(D): A Tale of Two Worlds was a delightfully weird, middle-grade portal fantasy in the tradition of Narnia and the The Phantom Tollbooth, but I couldn’t help wanting more from it than I got.
It follows a young girl named Dhikilo, who was adopted from the country of Somaliand when she was a baby and relocated to the town of Cawber-by-Sands in England. She is somewhat of an outsider in her small community, a sense that only increases when she seems to be the only one who notices the disappearance of the letter D from the alphabet. This bizarre occurrence sends her on a path to discovering the strange world of Limnus in the attic of her eccentric former teacher Professor Dodderfield, aided by his shapeshifting seeing eye dog slash sphinx Mrs. Robinson.
This had all the elements of a brilliant portal fantasy: the door in the attic! Villages of strange and exciting creatures! A mysterious evil despot and an unending winter! Some may decry the similarities between this novel and others of its ilk, but part of the charm is the way in which it emulates traditional stories while injecting new life and new humor. The omniscient, ever-present narrator is dry and clever, providing tongue and cheek commentary on various aspects of the story. Faber’s writing style fits naturally to this wry tone, which serves a dual purpose of providing insight and grounding some of the more fantastical elements of the story.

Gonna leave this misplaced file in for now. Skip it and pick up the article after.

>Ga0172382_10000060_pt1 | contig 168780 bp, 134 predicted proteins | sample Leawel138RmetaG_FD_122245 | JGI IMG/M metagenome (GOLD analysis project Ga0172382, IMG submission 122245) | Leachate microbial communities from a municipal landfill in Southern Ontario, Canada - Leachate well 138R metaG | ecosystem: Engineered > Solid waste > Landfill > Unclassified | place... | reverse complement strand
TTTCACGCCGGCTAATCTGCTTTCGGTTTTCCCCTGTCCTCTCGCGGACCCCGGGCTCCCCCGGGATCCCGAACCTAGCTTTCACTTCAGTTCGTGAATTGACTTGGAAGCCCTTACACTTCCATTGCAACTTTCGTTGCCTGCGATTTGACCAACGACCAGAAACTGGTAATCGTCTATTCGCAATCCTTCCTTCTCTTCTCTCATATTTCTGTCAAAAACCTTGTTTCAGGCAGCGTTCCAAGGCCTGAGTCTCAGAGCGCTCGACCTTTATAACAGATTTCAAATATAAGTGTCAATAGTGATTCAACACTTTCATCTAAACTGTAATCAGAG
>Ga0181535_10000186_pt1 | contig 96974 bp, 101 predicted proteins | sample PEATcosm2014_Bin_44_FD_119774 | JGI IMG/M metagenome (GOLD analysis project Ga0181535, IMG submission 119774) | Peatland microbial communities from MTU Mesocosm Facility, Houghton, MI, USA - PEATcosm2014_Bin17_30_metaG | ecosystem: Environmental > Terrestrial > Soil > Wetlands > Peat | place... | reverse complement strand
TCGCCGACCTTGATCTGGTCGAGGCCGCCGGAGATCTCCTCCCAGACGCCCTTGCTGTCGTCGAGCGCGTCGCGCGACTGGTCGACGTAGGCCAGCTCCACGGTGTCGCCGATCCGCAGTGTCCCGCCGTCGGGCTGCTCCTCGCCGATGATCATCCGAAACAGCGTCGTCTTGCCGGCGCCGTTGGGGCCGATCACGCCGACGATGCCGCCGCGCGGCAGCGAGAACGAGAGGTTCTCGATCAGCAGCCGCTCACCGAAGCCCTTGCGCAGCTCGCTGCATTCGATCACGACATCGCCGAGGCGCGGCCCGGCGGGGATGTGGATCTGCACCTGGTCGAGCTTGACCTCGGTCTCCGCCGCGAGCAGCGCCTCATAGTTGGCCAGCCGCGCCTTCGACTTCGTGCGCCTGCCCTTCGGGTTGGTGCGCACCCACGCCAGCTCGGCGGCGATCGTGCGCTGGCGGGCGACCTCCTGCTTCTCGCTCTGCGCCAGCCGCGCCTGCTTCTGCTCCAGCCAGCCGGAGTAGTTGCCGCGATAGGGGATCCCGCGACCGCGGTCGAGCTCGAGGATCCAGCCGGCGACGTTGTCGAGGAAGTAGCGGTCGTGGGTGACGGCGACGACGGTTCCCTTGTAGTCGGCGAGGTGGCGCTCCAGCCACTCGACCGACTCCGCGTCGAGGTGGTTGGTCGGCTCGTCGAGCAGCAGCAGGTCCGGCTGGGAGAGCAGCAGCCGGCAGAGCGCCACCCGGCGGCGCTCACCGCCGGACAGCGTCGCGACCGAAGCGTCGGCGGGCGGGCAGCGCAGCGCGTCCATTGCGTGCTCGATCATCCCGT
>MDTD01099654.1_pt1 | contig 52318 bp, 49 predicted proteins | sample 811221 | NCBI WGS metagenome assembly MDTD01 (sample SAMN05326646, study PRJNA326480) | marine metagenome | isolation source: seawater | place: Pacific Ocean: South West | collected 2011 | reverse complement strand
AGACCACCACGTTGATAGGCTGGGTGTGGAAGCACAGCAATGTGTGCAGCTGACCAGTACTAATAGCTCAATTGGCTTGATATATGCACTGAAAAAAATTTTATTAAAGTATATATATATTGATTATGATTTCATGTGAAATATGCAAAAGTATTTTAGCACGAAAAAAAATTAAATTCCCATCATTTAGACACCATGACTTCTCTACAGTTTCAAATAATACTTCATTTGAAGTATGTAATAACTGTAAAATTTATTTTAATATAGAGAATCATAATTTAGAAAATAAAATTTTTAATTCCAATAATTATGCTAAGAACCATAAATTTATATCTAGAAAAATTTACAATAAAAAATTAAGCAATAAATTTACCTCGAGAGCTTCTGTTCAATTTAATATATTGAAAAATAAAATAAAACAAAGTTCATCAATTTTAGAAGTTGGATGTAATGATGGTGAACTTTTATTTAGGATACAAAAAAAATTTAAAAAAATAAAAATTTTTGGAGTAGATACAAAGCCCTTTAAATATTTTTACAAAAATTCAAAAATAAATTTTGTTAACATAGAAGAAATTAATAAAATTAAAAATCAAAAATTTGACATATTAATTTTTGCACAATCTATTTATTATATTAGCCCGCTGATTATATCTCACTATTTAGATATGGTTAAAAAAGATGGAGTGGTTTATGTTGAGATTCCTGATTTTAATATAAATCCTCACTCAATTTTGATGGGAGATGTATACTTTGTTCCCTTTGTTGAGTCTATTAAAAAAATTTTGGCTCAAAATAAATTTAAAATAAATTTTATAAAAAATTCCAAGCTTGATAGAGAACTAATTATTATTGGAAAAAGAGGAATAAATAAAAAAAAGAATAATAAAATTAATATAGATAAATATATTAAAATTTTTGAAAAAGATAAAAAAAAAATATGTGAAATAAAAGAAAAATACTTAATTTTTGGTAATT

My biggest problem was that 3/4 of the book was spent building up to a confrontation that felt ultimately lackluster. As it feels like a children’ novel I can’t complain too much about the lack of stakes, but I was expecting a far more bombastic confrontation with the Gamp, the Magwitches, and the factory powered by stolen D’s. There were a lot of uncomfortable hanging edges such as the voice Dhikilo heard in her cell, and the original group of Magwitches that she came across. The ending in general felt disappointingly rushed, focusing on getting Dhikilo back to her world as fast as possible without allowing for the repercussions, both emotional and physical, of her journey to percolate.
I enjoyed this book, but echoing many of the other reviewers I have seen, I can’t help but feeling as though some of the magic was lost from it by reading is as an adult. I feel like as a child I would have enjoyed this with a much less critical eye